NAHARIYA, Israel—Air raid sirens and crashing rockets have given way to barking dogs and giggling children on Arlozorov Street as residents chased away by Hezbollah rocket attacks return to their homes after more than a month of fighting.
But there's no end in sight for Shlomo and Miki Goldwasser, the couple at the end of the street, who are fighting to make sure that Israel and the world don't forget that their oldest son, Ehud, is still in enemy hands.
"Each day is worse," Miki Goldwasser said Thursday, the 37th day of her son's captivity in Lebanon. "Every day is getting harder."
The latest Middle East crisis was sparked July 12 when Hezbollah fighters captured Ehud "Udi" Goldwasser, 31, and Eldad Regev, 26, as they patrolled the Israeli-Lebanese border. Israeli Prime Minister Ehud Olmert unleashed an immediate military counterattack and threatened to fight until the two soldiers returned home safely.
But the operation is winding down without securing their release. And that's sparked discontent across Israel, where 70 percent in one poll said the military shouldn't have stopped fighting until the two were home.
"This is the strongest feeling we have: disappointment," said Regev's brother Beni, 35. "All the soldiers will come home—I hope healthy and all right—in the near future, and my brother and Udi are still there."
Olmert has personally assured the families that he hasn't forgotten the two soldiers, that the battle to secure their release has shifted to the political arena. Although Olmert vowed not to release Hezbollah prisoners in exchange for Regev and Goldwasser, expectations are growing that he will.
Both families are urging Olmert to do whatever it takes to bring the two home, with some members suggesting that he even agree to Hezbollah's demand that Israel release Samir Kuntar, a notorious Lebanese militant who killed five people in 1979 in an attack a few blocks from the Goldwassers' home in Nahariya, a town near the Lebanese border in northern Israel.
"I think that anything is justified to release my son," said Shlomo Goldwasser, who's 59. "I didn't send him there. Those who sent him there have to bring him back and pay any price. I don't want to go into this business of Samir Kuntar or others. They have to pay a price to bring my son back."
Beni Regev said that one way to send a message that terrorism wouldn't defeat Israel was to ensure that the two soldiers returned.
"We are getting two young men that can build their lives here," he said. "I think it is more important than Samir Kuntar, although he is a murderer."
In the weeks since the two were captured, their families have shifted into crisis mode. Family members have traveled to Europe and America to keep the issue on the global stage.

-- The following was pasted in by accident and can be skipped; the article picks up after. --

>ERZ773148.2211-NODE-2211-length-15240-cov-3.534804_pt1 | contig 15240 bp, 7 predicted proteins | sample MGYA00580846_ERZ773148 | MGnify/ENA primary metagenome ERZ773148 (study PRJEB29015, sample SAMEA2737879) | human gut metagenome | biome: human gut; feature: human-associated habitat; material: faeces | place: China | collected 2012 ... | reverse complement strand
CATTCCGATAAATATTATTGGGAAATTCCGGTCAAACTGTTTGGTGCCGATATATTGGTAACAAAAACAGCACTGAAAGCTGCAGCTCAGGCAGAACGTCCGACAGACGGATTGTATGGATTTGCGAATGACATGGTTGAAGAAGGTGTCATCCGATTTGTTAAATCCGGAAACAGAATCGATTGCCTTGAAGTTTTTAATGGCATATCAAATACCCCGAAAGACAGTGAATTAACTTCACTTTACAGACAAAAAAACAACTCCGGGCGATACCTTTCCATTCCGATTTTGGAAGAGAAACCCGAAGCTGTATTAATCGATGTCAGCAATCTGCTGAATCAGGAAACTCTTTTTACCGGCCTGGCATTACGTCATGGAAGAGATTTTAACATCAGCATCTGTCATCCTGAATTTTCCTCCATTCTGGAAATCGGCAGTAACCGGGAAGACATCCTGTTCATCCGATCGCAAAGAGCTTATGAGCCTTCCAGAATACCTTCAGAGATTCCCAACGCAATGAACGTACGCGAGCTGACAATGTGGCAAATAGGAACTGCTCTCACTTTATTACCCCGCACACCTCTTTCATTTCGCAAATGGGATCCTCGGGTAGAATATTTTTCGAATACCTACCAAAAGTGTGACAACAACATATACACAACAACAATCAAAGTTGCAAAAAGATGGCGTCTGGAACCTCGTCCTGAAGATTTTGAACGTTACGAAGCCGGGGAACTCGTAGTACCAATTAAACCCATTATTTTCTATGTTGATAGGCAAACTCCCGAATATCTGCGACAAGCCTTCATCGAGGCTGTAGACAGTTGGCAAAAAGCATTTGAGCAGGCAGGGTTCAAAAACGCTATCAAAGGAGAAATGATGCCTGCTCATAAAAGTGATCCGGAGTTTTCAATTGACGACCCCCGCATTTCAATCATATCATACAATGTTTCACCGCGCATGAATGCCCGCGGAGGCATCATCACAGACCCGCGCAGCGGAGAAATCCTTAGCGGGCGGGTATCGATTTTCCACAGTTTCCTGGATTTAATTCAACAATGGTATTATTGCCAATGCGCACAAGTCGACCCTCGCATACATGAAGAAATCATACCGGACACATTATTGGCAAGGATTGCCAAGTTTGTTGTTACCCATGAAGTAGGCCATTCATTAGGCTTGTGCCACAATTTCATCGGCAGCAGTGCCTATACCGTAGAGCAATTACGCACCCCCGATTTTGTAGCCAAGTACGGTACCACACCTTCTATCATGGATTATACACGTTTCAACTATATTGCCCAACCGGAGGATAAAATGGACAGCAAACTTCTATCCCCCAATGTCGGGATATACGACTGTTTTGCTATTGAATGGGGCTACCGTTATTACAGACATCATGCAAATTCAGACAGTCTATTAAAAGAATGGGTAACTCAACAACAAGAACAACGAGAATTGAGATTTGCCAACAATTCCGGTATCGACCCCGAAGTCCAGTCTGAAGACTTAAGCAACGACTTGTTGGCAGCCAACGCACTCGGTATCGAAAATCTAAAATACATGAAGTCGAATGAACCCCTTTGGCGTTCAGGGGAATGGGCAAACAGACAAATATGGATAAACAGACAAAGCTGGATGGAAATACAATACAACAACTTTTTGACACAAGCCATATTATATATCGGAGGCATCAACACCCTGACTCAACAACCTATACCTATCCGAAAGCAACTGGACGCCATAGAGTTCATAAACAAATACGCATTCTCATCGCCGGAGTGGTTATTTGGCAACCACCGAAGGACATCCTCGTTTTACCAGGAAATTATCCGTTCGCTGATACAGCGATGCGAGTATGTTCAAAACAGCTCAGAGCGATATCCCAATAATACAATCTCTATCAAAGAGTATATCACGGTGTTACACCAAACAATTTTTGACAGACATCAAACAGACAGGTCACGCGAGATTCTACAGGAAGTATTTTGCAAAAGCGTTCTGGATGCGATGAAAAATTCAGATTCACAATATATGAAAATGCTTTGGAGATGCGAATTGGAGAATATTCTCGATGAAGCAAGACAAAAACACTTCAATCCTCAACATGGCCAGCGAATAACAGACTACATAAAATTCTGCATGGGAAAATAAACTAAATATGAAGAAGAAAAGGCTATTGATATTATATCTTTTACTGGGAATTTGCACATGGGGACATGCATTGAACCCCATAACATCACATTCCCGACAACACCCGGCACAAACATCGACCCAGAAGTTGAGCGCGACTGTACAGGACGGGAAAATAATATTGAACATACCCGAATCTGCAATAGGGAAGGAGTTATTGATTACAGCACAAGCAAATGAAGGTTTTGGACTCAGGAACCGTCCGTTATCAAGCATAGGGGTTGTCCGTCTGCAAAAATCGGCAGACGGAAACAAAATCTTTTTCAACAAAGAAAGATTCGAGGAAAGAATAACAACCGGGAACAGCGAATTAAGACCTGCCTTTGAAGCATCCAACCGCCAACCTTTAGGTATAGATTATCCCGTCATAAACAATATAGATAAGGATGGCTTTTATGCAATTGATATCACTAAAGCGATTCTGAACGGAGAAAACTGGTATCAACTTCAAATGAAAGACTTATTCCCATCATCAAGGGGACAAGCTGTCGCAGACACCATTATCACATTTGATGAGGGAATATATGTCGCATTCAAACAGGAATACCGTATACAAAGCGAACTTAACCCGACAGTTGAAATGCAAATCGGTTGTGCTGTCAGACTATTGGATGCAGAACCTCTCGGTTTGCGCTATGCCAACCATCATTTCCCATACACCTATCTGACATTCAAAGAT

They've started a Hebrew Web site, www.habanim.org. Israeli Foreign Minister Tzipi Livni calls almost every day to check in. United Nations Secretary-General Kofi Annan wants to meet them. They have so many meetings with lawmakers from around the world that they can hardly keep track.
"We are sitting on their tails all the time," Shlomo Goldwasser said. "You have to be very careful with them. Politicians have very short memories, so at the moment they are doing things, but I don't know what will be tomorrow."
Much uncertainty surrounds the fate of Ehud Goldwasser and Eldad Regev. Hezbollah ambushed the two while they were in a Humvee. They may have been wounded and carried into Lebanon, since no Israeli army boot prints were found leading away from the attack site, said Regev's 26-year-old brother, Yair.
The families have tried everything they can think of to persuade Hezbollah to assure them that the two are alive. They tried unsuccessfully to send Bibles to the two soldiers. They're hoping that Hezbollah will agree to give the men letters from their families that can be returned with their signatures as proof that they're alive.
"They must let us know what is the condition of my brother and Udi," Beni Regev said. "We don't even know if they are alive. This is the first step in negotiations."
The days of doubt are taking a toll. But the families refuse to let the stress wear them down.
"I'm not so calm as I look," said Miki Goldwasser, who's 60. "But my strength is to send him every moment of the day the strength to hold on. Each piece of my body sends him strength: Hold on, my son. We are coming to take you. That's what holds me up."
In the past month, the two families have allied with the family of 19-year-old Gilad Shalit, a soldier whose fate has been overshadowed by the conflict in Lebanon. Shalit was captured June 25 by Palestinian militants who dug a tunnel from Gaza into Israel.
His capture sparked an ongoing Israeli military operation, and Miki Goldwasser said their fates all were intertwined.
"When I go to represent Udi, I go to represent Eldad and Gilad," she said.
"They are my sons too."
(c) 2006, McClatchy-Tribune Information Services.
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